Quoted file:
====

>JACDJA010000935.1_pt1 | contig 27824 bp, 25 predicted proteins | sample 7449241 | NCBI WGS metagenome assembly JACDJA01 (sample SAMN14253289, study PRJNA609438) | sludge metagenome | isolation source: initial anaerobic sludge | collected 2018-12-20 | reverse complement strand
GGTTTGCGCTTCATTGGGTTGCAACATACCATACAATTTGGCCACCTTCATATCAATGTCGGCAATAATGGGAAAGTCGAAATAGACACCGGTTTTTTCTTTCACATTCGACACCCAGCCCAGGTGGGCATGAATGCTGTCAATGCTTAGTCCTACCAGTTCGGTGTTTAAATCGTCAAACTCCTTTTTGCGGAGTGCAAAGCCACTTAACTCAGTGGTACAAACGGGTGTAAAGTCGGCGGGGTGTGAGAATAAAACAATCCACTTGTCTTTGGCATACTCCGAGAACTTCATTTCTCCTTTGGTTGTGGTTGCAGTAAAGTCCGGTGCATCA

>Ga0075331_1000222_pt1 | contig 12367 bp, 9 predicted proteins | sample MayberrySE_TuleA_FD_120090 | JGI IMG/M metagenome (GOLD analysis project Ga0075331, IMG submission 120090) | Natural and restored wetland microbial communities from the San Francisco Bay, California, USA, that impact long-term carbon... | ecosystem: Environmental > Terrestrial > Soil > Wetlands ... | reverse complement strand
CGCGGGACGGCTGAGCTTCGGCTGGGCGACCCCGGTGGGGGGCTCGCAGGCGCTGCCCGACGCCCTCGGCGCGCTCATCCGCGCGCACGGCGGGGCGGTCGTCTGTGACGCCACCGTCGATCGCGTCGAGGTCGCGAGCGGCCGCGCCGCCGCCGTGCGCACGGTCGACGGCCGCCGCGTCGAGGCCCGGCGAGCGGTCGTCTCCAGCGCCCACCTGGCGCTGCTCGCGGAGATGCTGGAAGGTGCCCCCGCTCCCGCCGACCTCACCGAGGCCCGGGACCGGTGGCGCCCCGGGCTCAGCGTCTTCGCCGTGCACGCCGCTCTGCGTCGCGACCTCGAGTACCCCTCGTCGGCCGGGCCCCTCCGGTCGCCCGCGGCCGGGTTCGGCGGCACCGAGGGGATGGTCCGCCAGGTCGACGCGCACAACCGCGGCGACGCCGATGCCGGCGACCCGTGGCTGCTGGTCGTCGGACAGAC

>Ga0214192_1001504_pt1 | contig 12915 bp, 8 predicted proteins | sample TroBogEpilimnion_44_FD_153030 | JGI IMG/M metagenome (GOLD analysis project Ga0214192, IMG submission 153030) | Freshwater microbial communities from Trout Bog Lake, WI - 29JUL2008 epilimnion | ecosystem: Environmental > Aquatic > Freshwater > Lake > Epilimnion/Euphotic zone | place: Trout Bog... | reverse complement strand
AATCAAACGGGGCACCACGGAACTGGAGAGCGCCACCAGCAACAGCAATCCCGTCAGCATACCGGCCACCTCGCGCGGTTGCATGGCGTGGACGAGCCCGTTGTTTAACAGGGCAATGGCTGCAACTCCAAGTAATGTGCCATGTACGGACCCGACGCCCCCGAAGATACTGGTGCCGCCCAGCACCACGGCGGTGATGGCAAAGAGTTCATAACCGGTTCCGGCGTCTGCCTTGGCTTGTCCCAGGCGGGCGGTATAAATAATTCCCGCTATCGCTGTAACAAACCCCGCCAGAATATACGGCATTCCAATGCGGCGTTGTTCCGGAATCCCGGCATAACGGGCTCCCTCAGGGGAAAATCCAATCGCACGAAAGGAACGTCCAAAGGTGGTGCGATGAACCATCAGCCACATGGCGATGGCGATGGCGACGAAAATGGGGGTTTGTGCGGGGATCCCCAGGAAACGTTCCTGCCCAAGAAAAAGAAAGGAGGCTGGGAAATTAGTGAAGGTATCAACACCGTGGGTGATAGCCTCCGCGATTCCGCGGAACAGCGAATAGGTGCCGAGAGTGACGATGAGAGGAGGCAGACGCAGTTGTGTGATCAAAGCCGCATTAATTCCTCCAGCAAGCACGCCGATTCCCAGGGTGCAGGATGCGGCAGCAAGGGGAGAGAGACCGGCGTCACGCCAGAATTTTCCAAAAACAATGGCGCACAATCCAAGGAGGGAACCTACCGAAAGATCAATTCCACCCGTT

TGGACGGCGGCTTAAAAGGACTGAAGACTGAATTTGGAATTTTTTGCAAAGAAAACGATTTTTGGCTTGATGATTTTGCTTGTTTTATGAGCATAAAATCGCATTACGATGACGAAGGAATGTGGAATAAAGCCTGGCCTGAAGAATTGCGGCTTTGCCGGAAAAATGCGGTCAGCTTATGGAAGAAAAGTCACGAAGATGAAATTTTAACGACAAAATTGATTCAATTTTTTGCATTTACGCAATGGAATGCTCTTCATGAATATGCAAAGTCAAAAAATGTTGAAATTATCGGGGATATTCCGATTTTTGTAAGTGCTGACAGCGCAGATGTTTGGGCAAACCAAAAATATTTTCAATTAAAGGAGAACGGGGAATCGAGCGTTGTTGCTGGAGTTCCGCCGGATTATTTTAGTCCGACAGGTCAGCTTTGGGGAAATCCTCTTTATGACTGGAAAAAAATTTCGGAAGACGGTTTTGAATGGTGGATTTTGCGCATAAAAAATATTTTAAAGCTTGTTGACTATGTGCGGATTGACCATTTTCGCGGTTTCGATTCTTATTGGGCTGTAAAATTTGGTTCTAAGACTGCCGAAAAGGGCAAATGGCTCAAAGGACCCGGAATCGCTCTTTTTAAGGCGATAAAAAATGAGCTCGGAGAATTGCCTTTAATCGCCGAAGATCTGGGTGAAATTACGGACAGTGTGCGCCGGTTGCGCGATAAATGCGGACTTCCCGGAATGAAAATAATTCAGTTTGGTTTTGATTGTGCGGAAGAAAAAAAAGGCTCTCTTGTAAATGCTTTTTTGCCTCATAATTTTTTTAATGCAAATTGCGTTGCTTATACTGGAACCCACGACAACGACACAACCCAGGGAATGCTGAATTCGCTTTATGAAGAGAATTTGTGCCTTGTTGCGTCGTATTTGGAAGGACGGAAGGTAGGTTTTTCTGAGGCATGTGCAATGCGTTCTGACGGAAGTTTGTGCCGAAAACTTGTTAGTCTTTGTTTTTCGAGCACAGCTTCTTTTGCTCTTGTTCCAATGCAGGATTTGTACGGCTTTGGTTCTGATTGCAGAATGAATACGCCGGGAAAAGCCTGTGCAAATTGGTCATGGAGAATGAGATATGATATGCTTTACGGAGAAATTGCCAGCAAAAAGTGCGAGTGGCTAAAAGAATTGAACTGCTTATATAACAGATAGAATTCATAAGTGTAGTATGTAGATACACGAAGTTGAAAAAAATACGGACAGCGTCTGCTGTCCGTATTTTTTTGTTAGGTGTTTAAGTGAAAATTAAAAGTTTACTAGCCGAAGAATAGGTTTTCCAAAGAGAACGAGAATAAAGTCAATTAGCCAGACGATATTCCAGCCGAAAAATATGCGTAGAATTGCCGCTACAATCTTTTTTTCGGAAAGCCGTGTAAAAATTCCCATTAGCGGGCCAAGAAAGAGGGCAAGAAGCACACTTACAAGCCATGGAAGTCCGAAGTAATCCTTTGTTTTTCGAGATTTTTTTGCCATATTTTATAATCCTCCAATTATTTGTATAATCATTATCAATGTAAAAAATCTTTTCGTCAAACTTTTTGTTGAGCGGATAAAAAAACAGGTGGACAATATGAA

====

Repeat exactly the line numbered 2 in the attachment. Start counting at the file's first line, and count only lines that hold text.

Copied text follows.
GGTTTGCGCTTCATTGGGTTGCAACATACCATACAATTTGGCCACCTTCATATCAATGTCGGCAATAATGGGAAAGTCGAAATAGACACCGGTTTTTTCTTTCACATTCGACACCCAGCCCAGGTGGGCATGAATGCTGTCAATGCTTAGTCCTACCAGTTCGGTGTTTAAATCGTCAAACTCCTTTTTGCGGAGTGCAAAGCCACTTAACTCAGTGGTACAAACGGGTGTAAAGTCGGCGGGGTGTGAGAATAAAACAATCCACTTGTCTTTGGCATACTCCGAGAACTTCATTTCTCCTTTGGTTGTGGTTGCAGTAAAGTCCGGTGCATCA